What is it, then, to which the act of faith assents? The final aspect of this particular inquiry is to determine how the act of faith relates back to the object of faith, considered under multiple aspects. Thomas clarifies the three aspects of the act of faith: to believe in a God (credere Deum); to believe God (credere Deo); to believe in God (credere in Deum). The act of faith as far as it believes “in a God” corresponds to the material object of faith, the act of faith as far as it “believes God” corresponds to the formal aspect of the object, and the act of faith as far as it believes “in God” corresponds to the act whereby the intellect is moved by the will.5 Ultimately these are not separate acts whereby faith is operative, but are simply one act which has different relations to the object of faith.6

As we will see below, the material object of faith is the first truth whereby faith attains to its first principles so to speak (e.g. that there is a God, that he is provident). The formal object is that whereby we believe a particular article of faith or revealed doctrine: we believe God because he is Truth, and we believe in God because our will directs our intellect to Him as to our last end. It needs no mention that at this point we can see how the virtue of faith is crucial to the question of how we are to understand divine revelation as it is mediated to us. Faith reaches out to God as the first truth, as Truth itself, and as the provident creator who works all things for good; because we know that God is that truth which our intellect seeks, we believe in God and, as Truth itself, all that he reveals.

Let us now return to the principal inquiry: do the articles of faith increase over time? In his treatment of the object of faith, St. Thomas asks this question directly, and the objections he raises are formidable. First, since the same things are always to be hoped for, the same things must have been always believed. Second, since God’s knowledge is perfect, any knowledge he has imparted must have been perfect from the start. Third, since grace was present from the beginning, which is perfect, should not knowledge have been perfect from the beginning as well? Finally, the apostles were taught most fully and directly by Christ, so their knowledge must have been most perfect.7 These objections seem to be eminently reasonable, and any solution must provide a way to answer them in a satisfactory manner.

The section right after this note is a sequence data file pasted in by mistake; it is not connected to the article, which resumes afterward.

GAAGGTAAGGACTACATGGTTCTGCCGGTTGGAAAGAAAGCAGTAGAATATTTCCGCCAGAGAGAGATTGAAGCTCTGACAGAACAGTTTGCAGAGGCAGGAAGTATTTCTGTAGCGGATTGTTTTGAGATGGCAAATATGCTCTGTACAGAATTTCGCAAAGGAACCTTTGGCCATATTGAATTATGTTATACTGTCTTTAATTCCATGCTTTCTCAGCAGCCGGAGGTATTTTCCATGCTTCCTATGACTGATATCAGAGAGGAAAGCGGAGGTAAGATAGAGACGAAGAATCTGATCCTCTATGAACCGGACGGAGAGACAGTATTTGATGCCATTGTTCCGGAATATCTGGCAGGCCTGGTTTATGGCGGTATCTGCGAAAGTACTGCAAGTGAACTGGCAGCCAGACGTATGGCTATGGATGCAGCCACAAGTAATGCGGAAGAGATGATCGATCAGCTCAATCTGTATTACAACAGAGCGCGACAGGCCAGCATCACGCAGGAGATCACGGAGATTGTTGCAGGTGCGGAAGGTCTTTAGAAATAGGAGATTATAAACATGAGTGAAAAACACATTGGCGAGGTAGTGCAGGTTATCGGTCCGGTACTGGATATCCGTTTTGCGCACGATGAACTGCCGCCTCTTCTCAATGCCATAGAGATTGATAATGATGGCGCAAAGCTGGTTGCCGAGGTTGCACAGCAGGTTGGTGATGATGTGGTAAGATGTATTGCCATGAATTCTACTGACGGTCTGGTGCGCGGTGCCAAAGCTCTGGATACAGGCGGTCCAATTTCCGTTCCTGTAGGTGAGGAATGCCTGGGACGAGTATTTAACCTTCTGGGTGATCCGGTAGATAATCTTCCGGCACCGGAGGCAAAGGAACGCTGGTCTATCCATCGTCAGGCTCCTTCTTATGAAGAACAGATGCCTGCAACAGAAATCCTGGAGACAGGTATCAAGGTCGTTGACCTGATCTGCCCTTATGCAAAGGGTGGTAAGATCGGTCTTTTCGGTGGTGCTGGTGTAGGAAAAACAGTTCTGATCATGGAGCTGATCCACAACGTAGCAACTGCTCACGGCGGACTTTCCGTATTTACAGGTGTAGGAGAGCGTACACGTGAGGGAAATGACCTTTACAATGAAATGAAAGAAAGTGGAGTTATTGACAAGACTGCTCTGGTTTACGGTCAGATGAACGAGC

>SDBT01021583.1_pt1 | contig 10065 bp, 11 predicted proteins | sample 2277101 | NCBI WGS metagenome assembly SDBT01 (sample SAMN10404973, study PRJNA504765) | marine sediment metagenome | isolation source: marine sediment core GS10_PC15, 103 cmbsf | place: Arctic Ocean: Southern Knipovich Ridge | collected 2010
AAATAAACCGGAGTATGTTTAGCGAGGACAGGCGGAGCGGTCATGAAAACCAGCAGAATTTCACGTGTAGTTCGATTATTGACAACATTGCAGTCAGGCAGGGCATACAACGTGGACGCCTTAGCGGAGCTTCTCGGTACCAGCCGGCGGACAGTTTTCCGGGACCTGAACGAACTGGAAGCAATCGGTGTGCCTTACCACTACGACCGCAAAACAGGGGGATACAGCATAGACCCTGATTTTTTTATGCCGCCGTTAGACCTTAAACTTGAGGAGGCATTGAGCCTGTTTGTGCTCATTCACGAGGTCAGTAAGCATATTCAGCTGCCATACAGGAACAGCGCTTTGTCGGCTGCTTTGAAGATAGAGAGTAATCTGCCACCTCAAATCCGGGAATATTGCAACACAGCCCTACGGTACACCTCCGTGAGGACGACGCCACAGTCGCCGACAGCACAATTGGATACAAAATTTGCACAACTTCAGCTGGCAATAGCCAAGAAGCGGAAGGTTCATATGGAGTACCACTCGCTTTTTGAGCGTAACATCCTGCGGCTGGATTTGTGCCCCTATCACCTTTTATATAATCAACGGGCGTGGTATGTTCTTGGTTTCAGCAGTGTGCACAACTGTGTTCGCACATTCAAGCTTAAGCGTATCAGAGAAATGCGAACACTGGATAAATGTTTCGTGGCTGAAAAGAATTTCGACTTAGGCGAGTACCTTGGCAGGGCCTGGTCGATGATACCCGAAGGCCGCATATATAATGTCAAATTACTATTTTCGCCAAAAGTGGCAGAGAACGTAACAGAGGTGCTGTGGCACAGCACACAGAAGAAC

In response, Aquinas begins by drawing an analogy between the knowledge of faith and the knowledge gained in the natural sciences: as all the teachings of a science are contained virtually in those self-evident principles upon which it is founded, so it is in faith that “all the articles are contained implicitly in certain primary matters of faith.”8 Crucial to the argument is the definition, as found in Hebrews 11:6, of that which is required of the person who would approach God: “For whoever would draw near to God must believe that he exists and that he rewards those who seek him.” As Aquinas makes clear, the two primary doctrines of faith are “the existence of God,” which entails belief in the theologia (God as he is in himself) and “belief in his providence,” which entails belief in the oikonomia (God’s relation to all things which he creates in time and space). Sharpening his reflection to a point, he concludes the following:

[A]s regards the substance of the articles of faith, they have not received any increase as time went on; since whatever those who lived later have believed, was contained, albeit implicitly, in the faith of those Fathers who preceded them. But there was an increase in the number of articles believed explicitly, since to those who lived in later times some were known explicitly which were not known explicitly by those who lived before them.9